Coffea Arabica var. Bourbon (or just Bourbon coffee beans) are a sub-species of the Arabica varietal, which is a fancy way of saying they’re a type of high quality Arabica coffee. Bourbon is one of 3 primary siblings that also include Arabica Heirloom and Arabica Typica coffees. The Bourbon sub-species of Arabica can actually be broken down into sub-sub-species, major strains of which are:
- SL 28
- SL 34
- Moka / Mocha / Mokka
- Tekisik (or Tekisic)
- Villa Sarchi (Costa Rica)
- Pacas (El Salvador)
- Pointu Bourbon / Laurina
In addition to these, a number of cultivars (strains or hybrids developed by farmers) include a mixture of these and other sub-species. They’re chosen by farmers based on specific characteristics that make them ideal for growing in certain climates, sometimes specific to certain countries.
Ultimately, choosing your coffee based on the varietal is a mistake – your choice in coffee should reflect your taste preferences and not some classification based on genetics.
While a varietal will share certain common characteristics, the flavor is ultimately affected by altitude, soil conditions, nutrients and fertilizers and other growing practices. As a consumer, these are interesting to note but ultimately aren’t important in deciding what coffee you should be buying – there are good Bourbon coffee crops and bad Bourbon coffee crops.
History of Bourbon Coffee
Bourbon is one of the most culturally and genetically important C. Arabica coffees in the world. Historical records indicate that Bourbon was taken from the coffee forests of Southwestern Ethiopia to Yemen, where it were cultivated as a crop; recent genetic studies have confirmed this. Records show that a small number of Bourbon plants were taken from Yemen to the Bourbon Island (now Réunion) in 1715 and 1718. The small number of plants of Bourbon and one other variety (Typica) taken out of Yemen contributed a genetic bottleneck for C. Arabica. Today, coffee production in Latin America is still based to a large extent on cultivars developed from Typica and Bourbon varieties. It Brazil, which accounts for 40% of world production, 97.55% of coffee cultivars are derived from Typica and Bourbon. Nevertheless, in Latin America breeders such as those at ISIC have exploited the narrow genetic base of Bourbon to create new cultivars that have improved performance in various traits—yield, quality, etc.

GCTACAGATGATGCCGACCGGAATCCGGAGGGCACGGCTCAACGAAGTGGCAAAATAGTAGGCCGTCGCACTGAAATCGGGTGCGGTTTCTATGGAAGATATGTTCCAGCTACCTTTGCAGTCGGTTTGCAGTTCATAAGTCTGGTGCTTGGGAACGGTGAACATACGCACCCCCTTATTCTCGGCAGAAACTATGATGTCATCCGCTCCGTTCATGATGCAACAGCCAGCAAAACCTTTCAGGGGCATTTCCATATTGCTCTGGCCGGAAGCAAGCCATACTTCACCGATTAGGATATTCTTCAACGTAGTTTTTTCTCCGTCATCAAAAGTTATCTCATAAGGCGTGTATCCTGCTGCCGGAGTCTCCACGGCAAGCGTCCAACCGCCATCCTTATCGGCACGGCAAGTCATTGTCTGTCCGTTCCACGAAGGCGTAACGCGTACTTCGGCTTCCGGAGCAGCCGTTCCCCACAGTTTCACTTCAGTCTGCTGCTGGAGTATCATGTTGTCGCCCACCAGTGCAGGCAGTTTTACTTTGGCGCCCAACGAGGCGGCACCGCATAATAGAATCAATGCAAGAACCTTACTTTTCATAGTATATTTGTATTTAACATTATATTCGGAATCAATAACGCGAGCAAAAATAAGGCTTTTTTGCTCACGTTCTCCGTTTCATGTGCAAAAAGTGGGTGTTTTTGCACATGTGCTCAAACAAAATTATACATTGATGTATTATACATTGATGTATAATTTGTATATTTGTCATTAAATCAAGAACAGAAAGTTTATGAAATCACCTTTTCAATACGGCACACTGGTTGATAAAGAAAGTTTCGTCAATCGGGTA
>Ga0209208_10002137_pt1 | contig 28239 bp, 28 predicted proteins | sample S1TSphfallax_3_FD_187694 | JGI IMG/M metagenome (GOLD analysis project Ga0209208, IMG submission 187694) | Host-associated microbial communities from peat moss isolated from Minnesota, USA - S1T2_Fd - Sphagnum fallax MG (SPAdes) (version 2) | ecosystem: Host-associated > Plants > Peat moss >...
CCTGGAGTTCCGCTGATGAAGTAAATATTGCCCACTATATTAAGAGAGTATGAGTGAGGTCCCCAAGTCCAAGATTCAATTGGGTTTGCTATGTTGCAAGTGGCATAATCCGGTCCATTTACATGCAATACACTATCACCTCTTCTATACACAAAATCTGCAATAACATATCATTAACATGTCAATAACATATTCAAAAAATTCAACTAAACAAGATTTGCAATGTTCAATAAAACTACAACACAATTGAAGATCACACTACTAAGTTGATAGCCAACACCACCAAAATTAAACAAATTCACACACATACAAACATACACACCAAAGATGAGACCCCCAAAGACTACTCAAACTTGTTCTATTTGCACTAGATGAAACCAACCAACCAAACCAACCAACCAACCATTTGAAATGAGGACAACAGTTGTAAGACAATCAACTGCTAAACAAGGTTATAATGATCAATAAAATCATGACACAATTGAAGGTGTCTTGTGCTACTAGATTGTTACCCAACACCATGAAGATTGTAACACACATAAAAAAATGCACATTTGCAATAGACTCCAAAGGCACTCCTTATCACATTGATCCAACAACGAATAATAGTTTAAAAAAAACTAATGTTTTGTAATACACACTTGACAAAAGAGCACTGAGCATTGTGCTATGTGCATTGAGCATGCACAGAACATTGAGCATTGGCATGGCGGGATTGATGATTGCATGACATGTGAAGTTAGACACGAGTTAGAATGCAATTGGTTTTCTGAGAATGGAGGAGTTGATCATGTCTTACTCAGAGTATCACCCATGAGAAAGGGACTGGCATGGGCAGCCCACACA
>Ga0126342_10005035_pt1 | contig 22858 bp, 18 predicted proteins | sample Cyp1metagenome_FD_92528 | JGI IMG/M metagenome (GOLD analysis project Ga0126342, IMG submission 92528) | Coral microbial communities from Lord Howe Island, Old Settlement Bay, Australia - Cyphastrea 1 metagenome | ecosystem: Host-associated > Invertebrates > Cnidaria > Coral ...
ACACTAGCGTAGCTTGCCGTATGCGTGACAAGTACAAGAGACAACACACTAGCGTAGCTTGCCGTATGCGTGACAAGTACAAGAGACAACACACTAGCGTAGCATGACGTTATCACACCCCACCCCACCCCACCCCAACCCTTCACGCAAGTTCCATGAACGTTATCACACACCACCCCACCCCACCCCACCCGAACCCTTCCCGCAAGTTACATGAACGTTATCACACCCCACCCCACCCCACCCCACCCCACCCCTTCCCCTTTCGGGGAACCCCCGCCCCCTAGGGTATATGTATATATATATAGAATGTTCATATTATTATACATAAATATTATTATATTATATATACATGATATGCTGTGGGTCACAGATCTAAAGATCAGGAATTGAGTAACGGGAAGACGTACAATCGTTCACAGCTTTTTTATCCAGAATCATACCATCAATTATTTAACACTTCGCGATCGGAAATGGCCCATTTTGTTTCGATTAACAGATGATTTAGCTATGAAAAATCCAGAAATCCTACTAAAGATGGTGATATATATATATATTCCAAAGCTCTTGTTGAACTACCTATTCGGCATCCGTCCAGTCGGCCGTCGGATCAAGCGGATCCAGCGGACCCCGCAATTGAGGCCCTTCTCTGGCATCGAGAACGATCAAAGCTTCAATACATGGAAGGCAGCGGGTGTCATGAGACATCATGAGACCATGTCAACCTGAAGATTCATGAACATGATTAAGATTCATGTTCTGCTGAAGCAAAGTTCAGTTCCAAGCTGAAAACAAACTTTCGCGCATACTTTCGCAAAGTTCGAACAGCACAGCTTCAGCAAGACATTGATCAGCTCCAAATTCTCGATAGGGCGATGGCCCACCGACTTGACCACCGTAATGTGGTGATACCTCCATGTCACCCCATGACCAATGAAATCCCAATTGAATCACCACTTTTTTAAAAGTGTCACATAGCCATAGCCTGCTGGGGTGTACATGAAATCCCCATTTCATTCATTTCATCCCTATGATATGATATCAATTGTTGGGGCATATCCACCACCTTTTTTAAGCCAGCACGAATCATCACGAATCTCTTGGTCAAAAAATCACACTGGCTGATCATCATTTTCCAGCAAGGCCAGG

The Bourbon Coffee Plant Varietal
The Bourbon coffee varietal is a gourmet Arabica coffee plant, and are descendants of those brought to the island of Reunion (formerly Bourbon), which is located in the Indian Ocean, off the coast of Africa. It is not one of the four main coffee species (Arabica, Robusta, Liberica, Excelsa).
The Bourbon varietal originated after the French first planted the parent stock in 1708 in Bourbon, and the plants underwent a slight mutation creating the Bourbon varietal.
Bourbon coffee plants were subsequently planted throughout Brazil in the late 1800s, and then eventually planted throughout Latin America. Also see Brazil Cerrado Coffee; Brazil Coffee.
Bourbon Coffee Growing Countries
Bourbon coffee can be found across the world, but is most common in South American countries, which most closely mirrors the Reunion Island (formerly “Bourbon”) climate.
- Costa Rica
- Dominican Republic
- El Salvador
- Puerto Rico
- Papua New guinea
It grows best on mountains above 1,100 meters – meaning most Bourbon coffees qualify as either High Grown or Strictly High Grown (SHG) – and up to 2,000 meters above sea level. The trees don’t produce a huge quantity of cherries and beans, but are adequate for commercial growing, and typically good to highly rated.